In January, Gisela and I spent three days in Canberra, the capital city of Australia which is inhabited by ~400,000 people. The city is located in the Australian Capital Territory (ACT), 280 km (170 mi) south-west of Sydney. We drove the Federal Highway — the motorway that links Sydney with Canberra passing Lake George-an endorheic lake that has no outflow of water to rivers and oceans. The 25 km long lake is currently half empty creating a strange, perfectly flat, meadow with grazing sheep and cattle.
Upon arrival, we visited Canberra Glassworks observing glass artists working in a hot room with blast furnaces blowing and melting glass. The venue also showcases art by several local glass artists serving as an inspiration for Gisela's art.
In the evening, we had dinner at The Boat House with a fascinating view of Lake Burley Griffin and the beautiful lakefront. We had a 4-course menu of Modern Australian Cuisine including cherry-wood smoked duck which we liked.
The next morning, we had breakfast at the Urban Pantry. We started the day visiting Parliament House admiring Canberra's most recognisable landmark up close: the stainless steel flag mast with the Australian flag flying above Capital Hill. We have learned that “the flag mast is the main focal point of the Parliamentary Triangle and you can walk directly under it when you explore Parliament House's grass roof. You can also see it from vantage points all around Canberra. The design of the flag mast pays homage to Walter Burley Griffin's plan for a pyramidal Capitol building—a ceremonial public space that would celebrate the achievements of the Australian people—which he envisioned as the centrepiece to his design for Canberra.” The flag is 12.8 metres long and 6.4 metres high and flies 24 hours a day—under the Australian national flag protocols, it can be flown at night because it is floodlit.
We enjoyed easy access to the building's 'law-making axis', on which the House of Representatives and Senate chambers are located. Parliament House was opened by Queen Elizabeth II in 1988 and consists of 4,700 different rooms of which many display stunning architecture and design.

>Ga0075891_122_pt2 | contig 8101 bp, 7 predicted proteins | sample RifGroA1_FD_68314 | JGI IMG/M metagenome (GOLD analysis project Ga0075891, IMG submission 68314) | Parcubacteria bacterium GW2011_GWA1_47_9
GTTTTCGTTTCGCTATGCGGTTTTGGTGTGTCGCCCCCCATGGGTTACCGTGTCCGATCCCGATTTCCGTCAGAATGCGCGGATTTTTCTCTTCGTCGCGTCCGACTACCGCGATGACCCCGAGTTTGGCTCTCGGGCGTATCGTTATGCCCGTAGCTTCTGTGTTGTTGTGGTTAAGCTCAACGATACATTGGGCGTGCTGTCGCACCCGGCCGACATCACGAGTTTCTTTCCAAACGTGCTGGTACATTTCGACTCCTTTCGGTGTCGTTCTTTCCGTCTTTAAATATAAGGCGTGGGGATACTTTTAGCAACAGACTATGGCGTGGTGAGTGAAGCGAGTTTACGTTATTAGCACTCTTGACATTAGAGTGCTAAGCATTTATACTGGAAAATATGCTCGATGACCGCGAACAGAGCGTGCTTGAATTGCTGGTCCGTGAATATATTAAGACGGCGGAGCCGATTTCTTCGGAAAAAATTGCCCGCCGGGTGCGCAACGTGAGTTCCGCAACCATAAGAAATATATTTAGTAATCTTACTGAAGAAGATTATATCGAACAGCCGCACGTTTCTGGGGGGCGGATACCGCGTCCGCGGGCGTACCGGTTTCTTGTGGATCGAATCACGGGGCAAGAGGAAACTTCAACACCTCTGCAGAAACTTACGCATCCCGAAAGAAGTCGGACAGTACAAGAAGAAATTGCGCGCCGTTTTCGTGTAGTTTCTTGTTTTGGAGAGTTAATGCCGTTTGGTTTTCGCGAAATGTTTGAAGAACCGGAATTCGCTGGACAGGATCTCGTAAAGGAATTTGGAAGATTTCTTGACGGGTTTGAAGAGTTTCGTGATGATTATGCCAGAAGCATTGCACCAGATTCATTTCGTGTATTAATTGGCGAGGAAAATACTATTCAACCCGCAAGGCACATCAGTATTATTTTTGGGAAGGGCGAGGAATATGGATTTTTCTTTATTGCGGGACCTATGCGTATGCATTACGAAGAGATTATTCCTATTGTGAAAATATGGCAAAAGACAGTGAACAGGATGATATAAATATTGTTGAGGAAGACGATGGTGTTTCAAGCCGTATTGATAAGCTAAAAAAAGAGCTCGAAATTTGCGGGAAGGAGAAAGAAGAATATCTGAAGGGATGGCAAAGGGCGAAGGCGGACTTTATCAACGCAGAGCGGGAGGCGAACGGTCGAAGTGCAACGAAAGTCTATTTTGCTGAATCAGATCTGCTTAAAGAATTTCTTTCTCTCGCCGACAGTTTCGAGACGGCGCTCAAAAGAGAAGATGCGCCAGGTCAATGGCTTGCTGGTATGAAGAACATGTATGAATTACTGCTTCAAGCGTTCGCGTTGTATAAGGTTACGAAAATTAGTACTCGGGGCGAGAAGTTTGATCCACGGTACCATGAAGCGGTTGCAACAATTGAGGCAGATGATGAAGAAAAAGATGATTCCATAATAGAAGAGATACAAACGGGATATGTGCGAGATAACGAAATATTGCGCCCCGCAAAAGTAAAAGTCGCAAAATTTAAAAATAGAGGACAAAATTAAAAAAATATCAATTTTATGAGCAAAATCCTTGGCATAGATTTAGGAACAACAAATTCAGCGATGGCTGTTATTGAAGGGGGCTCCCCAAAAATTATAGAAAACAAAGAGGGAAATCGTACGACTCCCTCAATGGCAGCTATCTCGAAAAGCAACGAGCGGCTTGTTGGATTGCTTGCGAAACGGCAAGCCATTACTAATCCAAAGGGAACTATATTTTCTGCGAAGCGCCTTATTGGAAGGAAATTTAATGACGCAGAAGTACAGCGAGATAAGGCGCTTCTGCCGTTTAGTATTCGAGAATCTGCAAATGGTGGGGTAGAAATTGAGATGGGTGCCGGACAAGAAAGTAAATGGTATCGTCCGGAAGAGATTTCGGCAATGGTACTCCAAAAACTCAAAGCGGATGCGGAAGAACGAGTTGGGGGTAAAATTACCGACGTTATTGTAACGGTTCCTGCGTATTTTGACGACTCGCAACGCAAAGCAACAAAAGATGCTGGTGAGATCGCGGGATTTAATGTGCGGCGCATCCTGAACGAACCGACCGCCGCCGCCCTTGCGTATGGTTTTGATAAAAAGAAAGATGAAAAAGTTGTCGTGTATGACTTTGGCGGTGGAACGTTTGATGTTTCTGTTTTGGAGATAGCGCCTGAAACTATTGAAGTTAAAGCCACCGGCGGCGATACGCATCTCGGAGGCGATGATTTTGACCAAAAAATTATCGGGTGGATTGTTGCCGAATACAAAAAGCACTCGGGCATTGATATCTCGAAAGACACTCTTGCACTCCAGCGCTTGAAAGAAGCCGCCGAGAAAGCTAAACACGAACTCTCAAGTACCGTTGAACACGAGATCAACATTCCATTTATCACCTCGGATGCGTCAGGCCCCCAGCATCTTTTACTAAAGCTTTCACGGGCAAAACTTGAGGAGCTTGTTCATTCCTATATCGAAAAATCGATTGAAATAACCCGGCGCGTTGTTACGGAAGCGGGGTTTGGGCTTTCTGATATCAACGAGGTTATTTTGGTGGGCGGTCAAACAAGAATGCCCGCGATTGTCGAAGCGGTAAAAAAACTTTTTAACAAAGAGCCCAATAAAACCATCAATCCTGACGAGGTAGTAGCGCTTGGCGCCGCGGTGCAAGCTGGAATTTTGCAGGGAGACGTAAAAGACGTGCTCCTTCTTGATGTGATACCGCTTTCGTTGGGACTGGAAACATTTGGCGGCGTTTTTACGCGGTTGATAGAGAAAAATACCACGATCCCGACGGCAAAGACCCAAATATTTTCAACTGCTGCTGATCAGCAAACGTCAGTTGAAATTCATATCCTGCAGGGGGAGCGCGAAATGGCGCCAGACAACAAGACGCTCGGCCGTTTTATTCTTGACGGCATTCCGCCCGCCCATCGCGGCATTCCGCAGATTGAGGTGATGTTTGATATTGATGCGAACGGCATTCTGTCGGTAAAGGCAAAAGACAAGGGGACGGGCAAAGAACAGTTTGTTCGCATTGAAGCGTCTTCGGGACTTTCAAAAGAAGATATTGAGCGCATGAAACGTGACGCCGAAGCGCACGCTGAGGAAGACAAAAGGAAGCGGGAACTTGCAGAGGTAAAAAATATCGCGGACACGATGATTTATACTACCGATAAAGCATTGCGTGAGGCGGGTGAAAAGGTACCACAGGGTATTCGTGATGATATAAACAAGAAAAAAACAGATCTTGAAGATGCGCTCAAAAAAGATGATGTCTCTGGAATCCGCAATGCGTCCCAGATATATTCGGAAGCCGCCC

At the National Gallery of Australia, we enjoyed Indigenous, Australian, Pacific, Asian and European art.
We extended our visit to the outside where one can find the Sculpture garden between the National Gallery of Australia and the shores of Lake Burley Griffin.
We then visited the National Carillon—a very tall bell tower.
Before dinner at Sage Dining Rooms, we stopped at the Australian War Memorial— Australian’s most visited landmark. The Australian War Memorial brings together a world-class museum and a shrine of remembrance to offer a diverse experience of war.
The next day, we started with breakfast at Little Brother Cafe at the Red Hill lookout with friends. Afterwards, we visited the National Library of Australia which dates back to the early years after the Australian Federation in 1901, admiring work by Peter Dombrovskis. Clearly, Tasmania moved up on our bucket list of destinations. His technical expertise was amazing! He clearly not only waited for the right time for the light to have good tone but also waited for the wind to produce the desired ripples on water for the best reflection. We really liked the colourful bark of the Snow Gum.
At the Old Bus Depot Markets, Gisela was again looking for inspiration for her Glassart.
Finally, we went to the National Museum of Australia and experienced the epic narrative of the Songlines, Tracking the Seven Sisters. Remarkable! We really liked the dome with the two short all-around movies projected to the ceiling.
On our way back, we stopped by at a winery for a quick lunch and some tasting.